Peugeot, Citroën, Vauxhall, DS, Chrysler, Jeep, Fiat, Alfa Romeo, Maserati, Lancia – these car companies are now all part of the same automotive conglomerate. In what’s quickly becoming the cornerstone of the industry’s second century, PSA and FCA have finalised the terms of their merger, in the process creating the third largest OEM by revenue, and fourth largest by volume.
Both PSA and FCA will share a 50 per cent stake in the group, with PSA chairman Carlos Tavares assuming the role as group CEO, and John Elkann, previous boss of FCA, serving as group chairman.
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The merger will create a group with combined revenues of nearly £145billion, and total combined sales of 8.7 million units across the globe, covering all major market segments underpinned by FCA’s profitable US truck performance and PSA’s stronghold of the European B-segment hatchback class.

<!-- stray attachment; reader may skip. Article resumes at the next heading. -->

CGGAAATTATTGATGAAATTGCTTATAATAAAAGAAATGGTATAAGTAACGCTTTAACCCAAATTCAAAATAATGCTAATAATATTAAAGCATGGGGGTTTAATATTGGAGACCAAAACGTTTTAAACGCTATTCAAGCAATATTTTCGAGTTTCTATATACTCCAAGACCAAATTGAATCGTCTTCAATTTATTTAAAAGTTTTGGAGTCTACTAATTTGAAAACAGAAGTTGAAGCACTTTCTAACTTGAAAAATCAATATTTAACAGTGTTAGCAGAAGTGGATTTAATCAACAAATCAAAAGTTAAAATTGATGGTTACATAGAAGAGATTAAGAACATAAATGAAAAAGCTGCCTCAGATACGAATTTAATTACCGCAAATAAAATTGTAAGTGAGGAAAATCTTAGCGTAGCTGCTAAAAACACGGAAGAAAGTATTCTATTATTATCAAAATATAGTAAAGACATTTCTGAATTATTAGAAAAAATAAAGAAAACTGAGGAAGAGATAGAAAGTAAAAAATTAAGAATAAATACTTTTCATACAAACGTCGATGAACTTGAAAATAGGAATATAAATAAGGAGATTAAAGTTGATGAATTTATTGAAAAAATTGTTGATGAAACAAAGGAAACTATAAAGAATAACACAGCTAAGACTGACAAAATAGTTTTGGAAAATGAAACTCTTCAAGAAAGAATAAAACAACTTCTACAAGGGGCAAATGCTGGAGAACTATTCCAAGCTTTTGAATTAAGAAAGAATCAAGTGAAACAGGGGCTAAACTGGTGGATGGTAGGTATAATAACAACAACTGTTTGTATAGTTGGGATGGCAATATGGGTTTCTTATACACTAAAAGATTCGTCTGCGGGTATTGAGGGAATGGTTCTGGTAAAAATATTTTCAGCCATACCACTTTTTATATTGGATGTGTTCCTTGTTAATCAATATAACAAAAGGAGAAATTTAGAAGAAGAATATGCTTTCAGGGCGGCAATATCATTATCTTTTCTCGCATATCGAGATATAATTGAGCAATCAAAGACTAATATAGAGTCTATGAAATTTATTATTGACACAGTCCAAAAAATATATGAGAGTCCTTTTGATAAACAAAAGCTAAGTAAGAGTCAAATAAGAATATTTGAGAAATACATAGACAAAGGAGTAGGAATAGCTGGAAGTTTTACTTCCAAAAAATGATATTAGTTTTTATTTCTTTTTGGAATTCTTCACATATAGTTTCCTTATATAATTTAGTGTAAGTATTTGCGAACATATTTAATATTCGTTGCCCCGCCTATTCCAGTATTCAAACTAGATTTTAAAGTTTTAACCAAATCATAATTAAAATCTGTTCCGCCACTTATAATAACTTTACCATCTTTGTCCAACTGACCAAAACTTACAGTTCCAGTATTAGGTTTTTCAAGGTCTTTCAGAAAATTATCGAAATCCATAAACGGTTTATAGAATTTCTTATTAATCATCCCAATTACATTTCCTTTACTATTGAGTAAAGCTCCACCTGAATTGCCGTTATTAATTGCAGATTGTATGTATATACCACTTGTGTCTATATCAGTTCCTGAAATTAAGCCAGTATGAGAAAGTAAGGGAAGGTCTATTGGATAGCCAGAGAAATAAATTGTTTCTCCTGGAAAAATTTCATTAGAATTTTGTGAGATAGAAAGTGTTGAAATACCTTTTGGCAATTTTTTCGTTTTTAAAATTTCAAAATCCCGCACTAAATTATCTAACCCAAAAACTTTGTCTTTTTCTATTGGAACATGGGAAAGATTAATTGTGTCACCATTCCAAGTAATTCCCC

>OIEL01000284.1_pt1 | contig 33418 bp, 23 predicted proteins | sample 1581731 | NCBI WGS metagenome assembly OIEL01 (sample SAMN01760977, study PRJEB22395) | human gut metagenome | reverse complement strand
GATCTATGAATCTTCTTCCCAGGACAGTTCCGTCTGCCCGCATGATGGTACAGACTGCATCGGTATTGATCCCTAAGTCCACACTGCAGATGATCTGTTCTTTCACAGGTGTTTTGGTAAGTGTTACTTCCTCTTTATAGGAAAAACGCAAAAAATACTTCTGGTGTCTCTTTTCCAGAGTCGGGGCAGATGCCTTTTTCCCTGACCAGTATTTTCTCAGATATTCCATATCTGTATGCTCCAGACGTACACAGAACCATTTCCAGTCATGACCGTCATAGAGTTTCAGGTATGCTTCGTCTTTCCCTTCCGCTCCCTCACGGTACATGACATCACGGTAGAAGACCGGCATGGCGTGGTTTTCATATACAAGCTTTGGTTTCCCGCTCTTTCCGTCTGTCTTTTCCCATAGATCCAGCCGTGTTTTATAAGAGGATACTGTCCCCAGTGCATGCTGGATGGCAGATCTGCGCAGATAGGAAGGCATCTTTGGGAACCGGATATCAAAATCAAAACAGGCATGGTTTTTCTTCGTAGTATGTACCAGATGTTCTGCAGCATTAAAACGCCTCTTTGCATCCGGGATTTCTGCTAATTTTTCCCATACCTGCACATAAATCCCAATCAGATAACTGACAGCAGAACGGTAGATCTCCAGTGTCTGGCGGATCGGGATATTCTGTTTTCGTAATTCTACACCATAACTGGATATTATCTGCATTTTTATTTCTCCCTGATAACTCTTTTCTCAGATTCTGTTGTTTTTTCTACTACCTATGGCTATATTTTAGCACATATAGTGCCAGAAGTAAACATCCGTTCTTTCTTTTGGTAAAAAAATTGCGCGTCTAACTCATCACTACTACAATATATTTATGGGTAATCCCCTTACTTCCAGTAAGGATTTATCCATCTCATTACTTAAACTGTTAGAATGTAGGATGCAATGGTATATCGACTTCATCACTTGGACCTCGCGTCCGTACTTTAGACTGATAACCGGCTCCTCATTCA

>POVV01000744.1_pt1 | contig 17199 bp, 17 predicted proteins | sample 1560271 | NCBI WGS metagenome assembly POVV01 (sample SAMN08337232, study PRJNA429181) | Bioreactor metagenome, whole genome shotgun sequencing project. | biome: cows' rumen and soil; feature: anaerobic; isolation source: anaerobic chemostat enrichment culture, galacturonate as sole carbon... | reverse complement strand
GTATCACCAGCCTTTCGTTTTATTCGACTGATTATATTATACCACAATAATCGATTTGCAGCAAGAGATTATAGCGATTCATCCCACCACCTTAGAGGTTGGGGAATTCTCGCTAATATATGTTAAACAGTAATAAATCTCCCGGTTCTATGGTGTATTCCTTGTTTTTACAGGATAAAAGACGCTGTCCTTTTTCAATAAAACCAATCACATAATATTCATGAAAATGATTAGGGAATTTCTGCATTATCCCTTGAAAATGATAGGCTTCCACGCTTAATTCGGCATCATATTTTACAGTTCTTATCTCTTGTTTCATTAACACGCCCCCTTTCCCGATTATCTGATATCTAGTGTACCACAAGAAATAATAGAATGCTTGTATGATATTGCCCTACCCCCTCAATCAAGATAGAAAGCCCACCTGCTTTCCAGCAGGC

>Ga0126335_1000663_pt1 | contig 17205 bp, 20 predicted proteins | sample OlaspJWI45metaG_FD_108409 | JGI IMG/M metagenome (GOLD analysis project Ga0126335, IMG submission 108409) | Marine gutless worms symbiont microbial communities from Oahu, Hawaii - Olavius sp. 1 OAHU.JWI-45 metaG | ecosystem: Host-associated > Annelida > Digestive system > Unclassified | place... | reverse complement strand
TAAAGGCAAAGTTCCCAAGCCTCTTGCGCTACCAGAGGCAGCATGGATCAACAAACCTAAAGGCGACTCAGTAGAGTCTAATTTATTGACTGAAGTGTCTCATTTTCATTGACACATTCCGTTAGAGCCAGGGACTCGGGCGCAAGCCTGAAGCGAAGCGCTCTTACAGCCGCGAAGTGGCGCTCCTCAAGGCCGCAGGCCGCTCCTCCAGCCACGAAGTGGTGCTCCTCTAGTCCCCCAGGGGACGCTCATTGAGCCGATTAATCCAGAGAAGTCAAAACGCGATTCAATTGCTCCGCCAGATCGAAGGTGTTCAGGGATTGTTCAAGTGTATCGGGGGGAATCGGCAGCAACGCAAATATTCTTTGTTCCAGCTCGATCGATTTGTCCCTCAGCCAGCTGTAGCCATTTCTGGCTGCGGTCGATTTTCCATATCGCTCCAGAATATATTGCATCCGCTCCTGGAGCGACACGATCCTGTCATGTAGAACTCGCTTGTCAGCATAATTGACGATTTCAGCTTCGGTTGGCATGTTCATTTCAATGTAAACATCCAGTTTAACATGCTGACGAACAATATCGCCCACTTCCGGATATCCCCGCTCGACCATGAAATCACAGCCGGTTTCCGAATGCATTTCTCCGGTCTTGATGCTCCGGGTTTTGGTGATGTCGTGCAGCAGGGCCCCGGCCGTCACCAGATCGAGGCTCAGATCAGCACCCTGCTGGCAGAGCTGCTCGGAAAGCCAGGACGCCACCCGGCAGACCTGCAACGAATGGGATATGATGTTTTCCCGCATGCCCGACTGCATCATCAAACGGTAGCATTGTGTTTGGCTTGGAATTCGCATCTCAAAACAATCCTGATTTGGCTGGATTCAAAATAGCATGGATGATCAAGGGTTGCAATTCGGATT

There is a simple reason that so many seemingly unrelated manufacturers are joining forces – it simply costs a huge amount of money to develop new models, especially as the industry on the whole moves towards electrification and autonomous driving. Increased production scale, a further diversification of both product and market share and purchasing leverage from suppliers all build resilience too.
What does this mean for future product synergies? We can only speculate, but the reforming of Fiat’s small car range including the 500 and Panda and their inevitable shift to electrification is on the cards, while a new investment into Maserati as the group’s flagship luxury brand should also come to fruition with PSA on board. It’s also worth remembering that Citroën has history with Maserati, previously owning the Italian manufacturer with mechanical tie-ups that led to the Citroën SM and Maserati Bora. Now wouldn’t a modern DS-badged GT with Maserati underpinnings be something to look forward to?